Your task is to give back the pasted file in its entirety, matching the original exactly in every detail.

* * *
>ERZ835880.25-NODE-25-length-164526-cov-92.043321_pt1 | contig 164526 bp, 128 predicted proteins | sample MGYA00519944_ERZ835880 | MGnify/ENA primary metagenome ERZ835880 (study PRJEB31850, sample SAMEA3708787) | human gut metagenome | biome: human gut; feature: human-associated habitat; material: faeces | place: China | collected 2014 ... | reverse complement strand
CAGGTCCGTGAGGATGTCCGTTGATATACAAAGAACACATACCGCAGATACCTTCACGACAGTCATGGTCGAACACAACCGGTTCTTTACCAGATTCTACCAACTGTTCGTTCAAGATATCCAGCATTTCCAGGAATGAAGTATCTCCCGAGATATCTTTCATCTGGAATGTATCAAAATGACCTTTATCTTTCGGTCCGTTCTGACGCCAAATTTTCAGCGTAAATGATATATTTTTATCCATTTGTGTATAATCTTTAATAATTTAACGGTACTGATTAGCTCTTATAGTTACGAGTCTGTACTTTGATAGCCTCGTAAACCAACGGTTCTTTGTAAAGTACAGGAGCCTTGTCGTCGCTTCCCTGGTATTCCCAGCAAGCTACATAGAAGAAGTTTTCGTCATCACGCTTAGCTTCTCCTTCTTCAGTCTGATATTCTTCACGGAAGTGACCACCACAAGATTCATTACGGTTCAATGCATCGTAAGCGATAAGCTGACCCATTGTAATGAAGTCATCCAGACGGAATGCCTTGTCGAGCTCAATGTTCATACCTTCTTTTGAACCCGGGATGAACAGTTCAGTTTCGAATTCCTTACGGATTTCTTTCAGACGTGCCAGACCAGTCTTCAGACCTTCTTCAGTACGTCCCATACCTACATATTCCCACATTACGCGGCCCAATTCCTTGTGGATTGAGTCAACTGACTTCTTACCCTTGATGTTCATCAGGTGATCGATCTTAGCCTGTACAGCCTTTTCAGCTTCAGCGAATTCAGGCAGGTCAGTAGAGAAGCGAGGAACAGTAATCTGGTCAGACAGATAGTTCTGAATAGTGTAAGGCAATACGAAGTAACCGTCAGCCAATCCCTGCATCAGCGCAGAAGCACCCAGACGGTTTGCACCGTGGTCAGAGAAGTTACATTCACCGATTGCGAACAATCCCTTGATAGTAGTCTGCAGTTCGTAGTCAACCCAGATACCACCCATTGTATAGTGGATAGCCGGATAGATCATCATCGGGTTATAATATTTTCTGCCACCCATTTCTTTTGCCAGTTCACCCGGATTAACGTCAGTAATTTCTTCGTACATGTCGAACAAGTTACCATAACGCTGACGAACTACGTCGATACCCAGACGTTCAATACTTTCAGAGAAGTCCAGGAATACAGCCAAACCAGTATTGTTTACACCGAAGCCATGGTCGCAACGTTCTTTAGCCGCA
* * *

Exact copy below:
>ERZ835880.25-NODE-25-length-164526-cov-92.043321_pt1 | contig 164526 bp, 128 predicted proteins | sample MGYA00519944_ERZ835880 | MGnify/ENA primary metagenome ERZ835880 (study PRJEB31850, sample SAMEA3708787) | human gut metagenome | biome: human gut; feature: human-associated habitat; material: faeces | place: China | collected 2014 ... | reverse complement strand
CAGGTCCGTGAGGATGTCCGTTGATATACAAAGAACACATACCGCAGATACCTTCACGACAGTCATGGTCGAACACAACCGGTTCTTTACCAGATTCTACCAACTGTTCGTTCAAGATATCCAGCATTTCCAGGAATGAAGTATCTCCCGAGATATCTTTCATCTGGAATGTATCAAAATGACCTTTATCTTTCGGTCCGTTCTGACGCCAAATTTTCAGCGTAAATGATATATTTTTATCCATTTGTGTATAATCTTTAATAATTTAACGGTACTGATTAGCTCTTATAGTTACGAGTCTGTACTTTGATAGCCTCGTAAACCAACGGTTCTTTGTAAAGTACAGGAGCCTTGTCGTCGCTTCCCTGGTATTCCCAGCAAGCTACATAGAAGAAGTTTTCGTCATCACGCTTAGCTTCTCCTTCTTCAGTCTGATATTCTTCACGGAAGTGACCACCACAAGATTCATTACGGTTCAATGCATCGTAAGCGATAAGCTGACCCATTGTAATGAAGTCATCCAGACGGAATGCCTTGTCGAGCTCAATGTTCATACCTTCTTTTGAACCCGGGATGAACAGTTCAGTTTCGAATTCCTTACGGATTTCTTTCAGACGTGCCAGACCAGTCTTCAGACCTTCTTCAGTACGTCCCATACCTACATATTCCCACATTACGCGGCCCAATTCCTTGTGGATTGAGTCAACTGACTTCTTACCCTTGATGTTCATCAGGTGATCGATCTTAGCCTGTACAGCCTTTTCAGCTTCAGCGAATTCAGGCAGGTCAGTAGAGAAGCGAGGAACAGTAATCTGGTCAGACAGATAGTTCTGAATAGTGTAAGGCAATACGAAGTAACCGTCAGCCAATCCCTGCATCAGCGCAGAAGCACCCAGACGGTTTGCACCGTGGTCAGAGAAGTTACATTCACCGATTGCGAACAATCCCTTGATAGTAGTCTGCAGTTCGTAGTCAACCCAGATACCACCCATTGTATAGTGGATAGCCGGATAGATCATCATCGGGTTATAATATTTTCTGCCACCCATTTCTTTTGCCAGTTCACCCGGATTAACGTCAGTAATTTCTTCGTACATGTCGAACAAGTTACCATAACGCTGACGAACTACGTCGATACCCAGACGTTCAATACTTTCAGAGAAGTCCAGGAATACAGCCAAACCAGTATTGTTTACACCGAAGCCATGGTCGCAACGTTCTTTAGCCGCA